|The Radio Times cover announcing|
Jon Pertwee as the Third Doctor (1970)
To be honest, Season Seven aside, I had never been a huge fan of the Third Doctor's era. I thought it was too simplistic, too action-oriented, with Pertwee delivering an interpretation of the Doctor that felt too cozy and less complicated than other Doctors. I had always loved Pertwee's first season due to the quality of the stories and its attempt to create a more adult, sophisticated and morally complex tone. But everything after it had struck me as child-like in comparison.
Having now watched all of the Pertwee era in order, I find my opinion was completely and totally wrong-headed, and it's now become one of my favourite eras. My feeling on Season Seven remains unchanged, it's still perhaps the greatest single season of stories in Doctor Who's history, but whereas I had always lamented the fact that the series didn't retain this approach, I now see how untenable that would have been in the long run. The stories of the seventh season stand out as dark, adult, morally complex adventures, but another four years of that would have been stifling and frankly would have become dreary pretty quickly.
I find Season Eight to be wildly uneven, full of great moments and a lively, fun spirit. But it's also hampered by stories that never quite gel, with only The Mind of Evil an unqualified success. The additions of the Master and Jo Grant are the great successes of this season. Roger Delgado's performance is never less than stellar, and he proves such an immediately compelling and charming foil to Pertwee's Doctor that he instantly makes the character resonate as the supreme nemesis he's meant to be. Even in stories that don't measure up, where he's hatching the same plan or making the same mistakes, Delgado is just so fun to watch that it doesn't matter.
As for Jo Grant, while I never found the character's flighty scatter-brained qualities to be as charming as others, I can't deny that the transformation of her character from ditzy girl with more guts than sense into resourceful and principled woman to be well-defined and extremely well-performed by Katy Manning. Additionally, her chemistry with Jon Pertwee was a sight to behold. After Jo Grant, for the rest of Doctor Who, the ideal TARDIS crew remained the Doctor and a young woman. In the 1960s, that had never been the norm, and Liz Shaw had been part of the larger UNIT framework. Jo Grant established that norm, and a lot of that was from the close bond that Manning and Pertwee shared and brought to the foreground.The production team also succeeded in making the Brigadier and UNIT into the fan favourites they remain to this day, even if they sometimes don't quite master the delicate balance of making them funny without reducing them to buffoons.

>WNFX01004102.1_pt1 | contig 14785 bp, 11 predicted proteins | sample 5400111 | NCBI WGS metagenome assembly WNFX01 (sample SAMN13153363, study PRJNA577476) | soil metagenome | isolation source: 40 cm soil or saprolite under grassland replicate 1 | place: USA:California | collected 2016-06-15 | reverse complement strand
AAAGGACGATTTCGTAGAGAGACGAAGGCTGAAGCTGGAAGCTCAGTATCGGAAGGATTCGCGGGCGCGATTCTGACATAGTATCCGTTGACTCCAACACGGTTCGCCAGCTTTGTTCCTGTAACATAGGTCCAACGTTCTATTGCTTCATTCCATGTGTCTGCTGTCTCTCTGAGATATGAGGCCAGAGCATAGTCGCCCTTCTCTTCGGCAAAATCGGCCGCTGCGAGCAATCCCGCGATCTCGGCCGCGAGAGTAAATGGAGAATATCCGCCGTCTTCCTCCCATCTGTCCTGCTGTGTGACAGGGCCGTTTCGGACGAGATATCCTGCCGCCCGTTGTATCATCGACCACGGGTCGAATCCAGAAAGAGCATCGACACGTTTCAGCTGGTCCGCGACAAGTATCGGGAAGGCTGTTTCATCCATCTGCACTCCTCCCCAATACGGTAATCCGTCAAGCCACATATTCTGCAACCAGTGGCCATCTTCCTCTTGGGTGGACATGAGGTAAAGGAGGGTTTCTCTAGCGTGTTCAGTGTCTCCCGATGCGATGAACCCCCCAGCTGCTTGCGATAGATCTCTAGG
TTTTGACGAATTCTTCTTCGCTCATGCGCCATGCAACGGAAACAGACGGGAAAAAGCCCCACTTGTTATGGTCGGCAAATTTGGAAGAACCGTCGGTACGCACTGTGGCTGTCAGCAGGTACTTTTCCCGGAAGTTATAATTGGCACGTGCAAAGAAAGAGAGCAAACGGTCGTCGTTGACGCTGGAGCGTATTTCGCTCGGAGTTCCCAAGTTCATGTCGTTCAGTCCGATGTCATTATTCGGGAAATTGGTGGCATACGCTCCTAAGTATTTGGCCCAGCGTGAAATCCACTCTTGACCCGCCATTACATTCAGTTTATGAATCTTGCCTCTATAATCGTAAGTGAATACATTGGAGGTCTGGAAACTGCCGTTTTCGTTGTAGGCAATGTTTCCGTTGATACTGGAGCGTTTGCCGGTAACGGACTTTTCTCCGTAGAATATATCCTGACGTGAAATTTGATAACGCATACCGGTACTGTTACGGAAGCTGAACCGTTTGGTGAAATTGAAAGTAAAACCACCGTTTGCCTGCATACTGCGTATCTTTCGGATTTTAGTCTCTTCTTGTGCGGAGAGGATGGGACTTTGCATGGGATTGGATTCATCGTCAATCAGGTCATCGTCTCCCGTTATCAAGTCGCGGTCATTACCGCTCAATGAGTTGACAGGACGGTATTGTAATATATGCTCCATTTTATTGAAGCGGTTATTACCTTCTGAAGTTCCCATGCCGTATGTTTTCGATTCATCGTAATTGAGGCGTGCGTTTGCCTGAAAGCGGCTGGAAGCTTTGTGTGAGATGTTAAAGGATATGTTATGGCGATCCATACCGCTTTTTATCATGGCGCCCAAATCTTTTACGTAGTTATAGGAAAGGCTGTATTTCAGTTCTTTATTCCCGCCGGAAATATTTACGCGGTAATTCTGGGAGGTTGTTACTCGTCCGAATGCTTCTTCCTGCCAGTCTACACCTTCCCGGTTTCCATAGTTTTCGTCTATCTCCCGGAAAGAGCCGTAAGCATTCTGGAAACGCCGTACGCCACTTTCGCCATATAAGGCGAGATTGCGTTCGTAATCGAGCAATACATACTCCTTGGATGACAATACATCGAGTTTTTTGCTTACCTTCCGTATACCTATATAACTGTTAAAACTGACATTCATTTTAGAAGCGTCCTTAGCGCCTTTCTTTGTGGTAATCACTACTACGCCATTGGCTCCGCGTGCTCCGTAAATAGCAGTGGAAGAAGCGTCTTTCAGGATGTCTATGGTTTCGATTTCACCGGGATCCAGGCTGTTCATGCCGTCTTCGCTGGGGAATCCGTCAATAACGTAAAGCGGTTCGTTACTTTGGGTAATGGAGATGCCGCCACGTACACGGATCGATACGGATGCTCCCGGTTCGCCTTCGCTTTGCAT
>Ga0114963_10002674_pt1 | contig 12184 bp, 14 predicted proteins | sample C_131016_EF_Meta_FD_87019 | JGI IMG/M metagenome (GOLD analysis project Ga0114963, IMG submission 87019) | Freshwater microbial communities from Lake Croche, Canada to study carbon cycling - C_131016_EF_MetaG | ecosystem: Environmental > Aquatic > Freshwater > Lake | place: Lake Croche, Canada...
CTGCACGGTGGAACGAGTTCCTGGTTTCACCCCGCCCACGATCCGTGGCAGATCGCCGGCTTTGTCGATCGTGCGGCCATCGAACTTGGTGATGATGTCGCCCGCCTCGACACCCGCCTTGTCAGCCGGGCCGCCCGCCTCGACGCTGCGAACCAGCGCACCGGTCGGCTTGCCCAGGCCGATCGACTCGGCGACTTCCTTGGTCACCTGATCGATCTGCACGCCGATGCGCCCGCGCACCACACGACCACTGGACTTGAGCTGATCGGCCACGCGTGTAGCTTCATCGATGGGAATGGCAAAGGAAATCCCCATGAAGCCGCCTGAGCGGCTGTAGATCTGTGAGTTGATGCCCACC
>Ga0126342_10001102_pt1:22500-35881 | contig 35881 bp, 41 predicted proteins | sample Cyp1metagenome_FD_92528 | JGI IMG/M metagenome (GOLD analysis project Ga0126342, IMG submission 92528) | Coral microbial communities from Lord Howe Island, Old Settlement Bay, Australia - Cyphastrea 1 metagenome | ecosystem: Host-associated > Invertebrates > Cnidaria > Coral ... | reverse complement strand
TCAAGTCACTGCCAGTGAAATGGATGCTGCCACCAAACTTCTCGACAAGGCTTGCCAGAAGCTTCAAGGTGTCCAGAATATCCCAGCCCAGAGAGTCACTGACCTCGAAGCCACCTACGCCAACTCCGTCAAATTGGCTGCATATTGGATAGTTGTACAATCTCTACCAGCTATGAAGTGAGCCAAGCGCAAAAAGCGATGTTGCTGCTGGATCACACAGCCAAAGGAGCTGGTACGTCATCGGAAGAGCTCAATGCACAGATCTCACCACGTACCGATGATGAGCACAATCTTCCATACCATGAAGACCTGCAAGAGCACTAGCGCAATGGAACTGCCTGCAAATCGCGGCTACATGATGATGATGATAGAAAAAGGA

The remaining seasons of the Pertwee era go from strength to strength, the tenth anniversary season in particular being superb, with three of the five stories being genuine classics.
|The Third Doctor menaced by some famous foes,|
from the Radio Times 10th Anniversary Special (1973).
And that consistency came from the production team of Barry Letts and Terrance Dicks. Together, they brought stability and consistency to a series that, for much of its history, had been plagued with chaos and uncertainty. Letts was skilled at creating efficiencies in production and storytelling that capitalized on the programmes' strengths while keeping things mostly in budget and under control. He was quick (often too quick) to embrace new technologies and techniques that could add production value to the series, and created a safe and comfortable atmosphere for people to do their best work.
Dicks, a veteran of the chaos that plagued the series near the end of the Troughton era, knew exactly what kinds of pitfalls he wanted to avoid. He knew which writers he could rely upon to create workable, exciting and intriguing stories within the means of the programme (Robert Holmes and Malcolm Hulke being the best examples). But he also nurtured new talent that required greater guidance, such as Bob Baker and Dave Martin, the Bristol Boys, whose inexperience often resulted in big concepts and shaky plotting. Dicks' practice of always doing the final drafts of every script resulted in remarkable consistency of tone and style, and his mastery of structure allowed him to make the best of troublesome scripts and instances where writers perhaps didn't always manage to fit their story within the structure of the series.
All of this results in an era that feels incredibly of a piece. The Hartnell and Troughton eras run all over the map, with numerous peaks and valleys as different production teams try different approaches. The Pertwee era feels almost like one long consistent story. It's not self-conscious about this, of course, but you can't escape this feeling. The result of this remarkable consistency made it hard for me to pick five stories to choose as the best of the era. There are standouts, of course, but there are a lot more candidates to choose from as well. Frontier in Space is a favourite, and so it only narrowly edged out Doctor Who and the Silurians, The Mind of Evil, The Curse of Peladon, etc. Picking the three worst was remarkably easy, however, because they stand out like sore thumbs in this era.
|From L to R: Barry Letts and Terrance Dicks|
It's an era that remains remarkably easy to watch and enjoy, to sink into on a rainy afternoon. And that's really what Doctor Who is built for. After Pertwee, Letts and Dicks' departure, Doctor Who would change slightly once again, embracing a new tone and heading deeper into space, building upon the success of the Pertwee era to reach new heights and solidify the opinion that the 1970s would be the golden age of the programme.
Best Third Doctor Stories: Inferno, The Green Death, Carnival of Monsters, Spearhead from Space, Frontier in Space
Worst: The Mutants, The Time Monster, The Monster of Peladon